Make-ahead Mashed Potatoes with Goat Cheese
I love holidays, all of them. But Thanksgiving has always been my favorite. Roasting a turkey, watching football, and napping by the fire. A great all-American day!
My husband and I even host a “punkin-chunkin” contest. Everyone wears holiday hats (I’m partial to the one where my head is up a turkey’s butt). And we compete with drunken lack of accuracy to roll pumpkins down the ravine into a creek near our house.
Every fourth Wednesday of November, I cook and bake all day. It’s my quiet time to reflect on all I’m thankful for. As mountains of dishes are involved, dinner that night is always order-in or eat-out. The day is as much a part of the holiday as breaking the wishbone or Black Friday deals. I look forward to it every year.
On such a Wednesday 12 years ago, my husband and I walked to a restaurant about a mile away. It was there that I got the call that changed our lives forever. My Mom had died in a car accident. A novice driver had made a mistake. Mom was gone. I later learned she had been running her holiday errands. Filling the gas tank and getting pastries from our favorite bakery.
The rest of that night was a blur. We clutched each other and somehow walked home. We made painful calls to family and friends. We drove to my hometown two hours north to identify her.
The next morning, the funeral home met with us at a time we’d otherwise have been lingering over the Macy’s parade. A time I’d normally be wondering if it was too early to spike my coffee. Instead, we were picking a coffin and writing an obituary.
Later that day, not wanting to be alone, four of us still gathered: us, my sister Lisa, and her son. I remember a very crispy turkey coming out of a 400° oven. We quietly rolled pumpkins, hatless. Football was on, but muted. Drinks were drunk. It wasn’t festive, but it was a little cathartic. Lisa and I stayed up by the fire and cried. And then our first full day without Mom was finally over.
You’d think Thanksgiving would be ruined with bad juju. And most certainly the next year was hard. I kept replaying that call in my mind. I still do to this day.
But to my surprise, Mom’s sudden death kind of slapped me into hyper-thankfulness. For her, and that I had her to lose. And for all that I’ve ever had and lost. There are people who grow up without a Mom hug. Or a Dad who carried them on his shoulders. Or memories of a holiday table overflowing with riches.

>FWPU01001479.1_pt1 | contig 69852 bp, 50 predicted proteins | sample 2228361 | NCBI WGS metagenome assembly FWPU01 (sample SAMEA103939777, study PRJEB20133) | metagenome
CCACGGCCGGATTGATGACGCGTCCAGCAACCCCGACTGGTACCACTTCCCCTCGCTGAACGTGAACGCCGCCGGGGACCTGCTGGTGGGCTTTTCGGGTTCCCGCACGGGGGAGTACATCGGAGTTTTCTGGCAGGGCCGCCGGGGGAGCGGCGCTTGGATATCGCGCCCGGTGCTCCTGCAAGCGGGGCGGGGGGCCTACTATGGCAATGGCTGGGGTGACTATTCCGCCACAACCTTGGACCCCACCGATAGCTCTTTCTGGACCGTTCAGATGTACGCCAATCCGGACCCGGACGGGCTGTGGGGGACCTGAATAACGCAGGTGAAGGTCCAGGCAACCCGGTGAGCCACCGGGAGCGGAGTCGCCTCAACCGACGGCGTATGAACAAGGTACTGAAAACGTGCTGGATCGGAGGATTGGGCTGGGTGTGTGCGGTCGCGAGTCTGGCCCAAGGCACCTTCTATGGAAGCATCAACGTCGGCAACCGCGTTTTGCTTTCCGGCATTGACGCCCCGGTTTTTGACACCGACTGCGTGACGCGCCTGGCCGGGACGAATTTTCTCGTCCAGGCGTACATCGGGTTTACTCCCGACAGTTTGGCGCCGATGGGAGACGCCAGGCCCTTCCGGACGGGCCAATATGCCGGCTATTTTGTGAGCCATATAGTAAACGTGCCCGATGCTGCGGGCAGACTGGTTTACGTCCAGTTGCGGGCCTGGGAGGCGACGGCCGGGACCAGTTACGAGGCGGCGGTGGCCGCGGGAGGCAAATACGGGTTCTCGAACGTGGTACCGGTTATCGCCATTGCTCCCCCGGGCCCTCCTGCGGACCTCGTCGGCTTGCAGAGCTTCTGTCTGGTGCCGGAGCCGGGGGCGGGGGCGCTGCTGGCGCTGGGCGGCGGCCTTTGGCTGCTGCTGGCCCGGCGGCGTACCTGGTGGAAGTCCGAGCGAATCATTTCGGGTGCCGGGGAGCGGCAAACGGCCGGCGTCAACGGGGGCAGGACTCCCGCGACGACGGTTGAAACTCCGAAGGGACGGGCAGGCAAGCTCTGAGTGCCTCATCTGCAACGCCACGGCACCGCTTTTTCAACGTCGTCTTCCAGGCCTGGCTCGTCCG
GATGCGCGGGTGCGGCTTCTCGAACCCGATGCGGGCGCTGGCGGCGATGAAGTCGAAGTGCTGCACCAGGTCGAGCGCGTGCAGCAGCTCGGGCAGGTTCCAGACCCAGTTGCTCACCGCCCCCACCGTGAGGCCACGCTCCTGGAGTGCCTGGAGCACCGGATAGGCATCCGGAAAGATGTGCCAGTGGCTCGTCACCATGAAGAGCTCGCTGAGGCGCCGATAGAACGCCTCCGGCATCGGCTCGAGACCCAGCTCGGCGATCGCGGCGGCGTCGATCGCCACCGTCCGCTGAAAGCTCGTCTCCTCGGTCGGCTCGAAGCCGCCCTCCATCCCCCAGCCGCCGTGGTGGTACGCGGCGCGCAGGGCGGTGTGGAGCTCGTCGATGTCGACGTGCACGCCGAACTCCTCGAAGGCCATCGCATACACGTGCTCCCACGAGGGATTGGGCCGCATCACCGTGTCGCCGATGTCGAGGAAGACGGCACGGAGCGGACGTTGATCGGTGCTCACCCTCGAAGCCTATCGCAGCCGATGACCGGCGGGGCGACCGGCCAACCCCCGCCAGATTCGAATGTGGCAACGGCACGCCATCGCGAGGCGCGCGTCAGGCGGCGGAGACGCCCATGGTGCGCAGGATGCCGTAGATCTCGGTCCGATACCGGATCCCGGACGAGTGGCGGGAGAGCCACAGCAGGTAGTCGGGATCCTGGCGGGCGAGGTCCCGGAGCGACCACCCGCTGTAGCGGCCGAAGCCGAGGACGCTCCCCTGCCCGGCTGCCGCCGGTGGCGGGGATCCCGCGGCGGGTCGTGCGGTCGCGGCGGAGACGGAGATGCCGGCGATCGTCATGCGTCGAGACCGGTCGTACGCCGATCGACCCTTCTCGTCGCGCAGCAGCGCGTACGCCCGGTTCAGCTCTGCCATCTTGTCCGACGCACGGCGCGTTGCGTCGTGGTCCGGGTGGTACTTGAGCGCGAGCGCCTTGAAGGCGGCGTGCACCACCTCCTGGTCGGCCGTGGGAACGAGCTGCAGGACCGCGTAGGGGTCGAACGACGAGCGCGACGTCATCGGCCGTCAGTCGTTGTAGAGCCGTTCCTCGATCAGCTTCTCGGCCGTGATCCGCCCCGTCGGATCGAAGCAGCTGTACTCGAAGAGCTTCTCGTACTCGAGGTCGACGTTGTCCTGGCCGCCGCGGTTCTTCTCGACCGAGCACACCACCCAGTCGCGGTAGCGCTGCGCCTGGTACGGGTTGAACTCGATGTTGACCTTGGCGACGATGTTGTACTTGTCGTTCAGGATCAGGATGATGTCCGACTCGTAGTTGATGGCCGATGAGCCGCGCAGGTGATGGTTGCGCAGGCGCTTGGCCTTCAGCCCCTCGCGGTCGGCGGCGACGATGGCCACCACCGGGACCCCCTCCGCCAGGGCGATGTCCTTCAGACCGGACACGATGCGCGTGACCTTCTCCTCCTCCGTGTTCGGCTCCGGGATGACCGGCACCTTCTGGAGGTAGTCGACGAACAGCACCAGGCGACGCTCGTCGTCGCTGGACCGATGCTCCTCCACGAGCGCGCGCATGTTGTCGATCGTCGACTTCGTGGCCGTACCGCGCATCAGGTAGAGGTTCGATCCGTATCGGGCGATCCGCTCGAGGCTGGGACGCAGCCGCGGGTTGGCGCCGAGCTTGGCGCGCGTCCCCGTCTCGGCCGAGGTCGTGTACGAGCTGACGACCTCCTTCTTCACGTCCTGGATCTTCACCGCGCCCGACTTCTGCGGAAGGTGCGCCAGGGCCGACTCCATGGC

My life continues to be very full of much to be thankful for. And frankly, all of it is fleeting. The key is to appreciate it now, before it’s gone. And when it’s gone, if you’re sad for the loss, then it’s something to be thankful for, if only that you had it to lose.
I still prepare most of our meal on Thanksgiving Eve. And I always lean into recipes like the one I’m highlighting here because it’s make-ahead. This frees me up to enjoy the day. To laugh and attempt to catch a football. To take a walk and play cards. To miss Mom and be thankful for her.
Let’s get started, shall we?
- Mix the following in a large pot: 3 pounds large Yukon Gold potatoes, peeled and cut into 1” chunks; 5 large garlic cloves; 1 Tbl kosher salt; and enough water to cover.
- Bring to a boil over high heat. Reduce to medium and cook for about 20 minutes until fork-tender. Drain, then smash the potatoes and garlic using a food mill, ricer, or hand masher.
- While still hot, stir in: 4 oz garlic-and-herb goat cheese, at room temperature; 4 Tbl softened, unsalted butter; 1¾ cups sour cream; ½ cup half-and-half; 4 tsp kosher salt; and 2 tsp pepper.
- Spread in a 3-quart baking dish, then top with ½ cup freshly grated Parmesan.
- Cover and refrigerate. When ready to bake, bring back to room temperature and bake in a 375° oven for 40 minutes, or until browned to your liking.
• These are a great option for folks who don’t like gravy (yes, those weirdos exist). Sometimes if we’re having a large crowd, I’ll make another plain, make-ahead, mashed potato casserole. Reach out to me at firstname.lastname@example.org and I’ll share that with you.
• You can make these up to three days ahead. That’s a Thanksgiving lifesaver! But then again, except for roasting the turkey, I make everything in advance (even gravy). I’ll share more of my recipes each year at this time.
• I often leave the skin on and barely smash the potatoes for a chunkier, homey version. I also don’t smooth the top, as I like all the craggy crevices that get a little crispy in the oven. Heaven!
Happy Thanksgiving to all my readers. I’m thankful for you. ▼
Ed and his husband Jerry split their time between homes near Harrisburg Pennsylvania and Bethany Beach. Ed builds websites to pay the bills but loves to cook, garden, hike, and dote on their dog Atticus. Recipe requests and feedback welcome: email@example.com.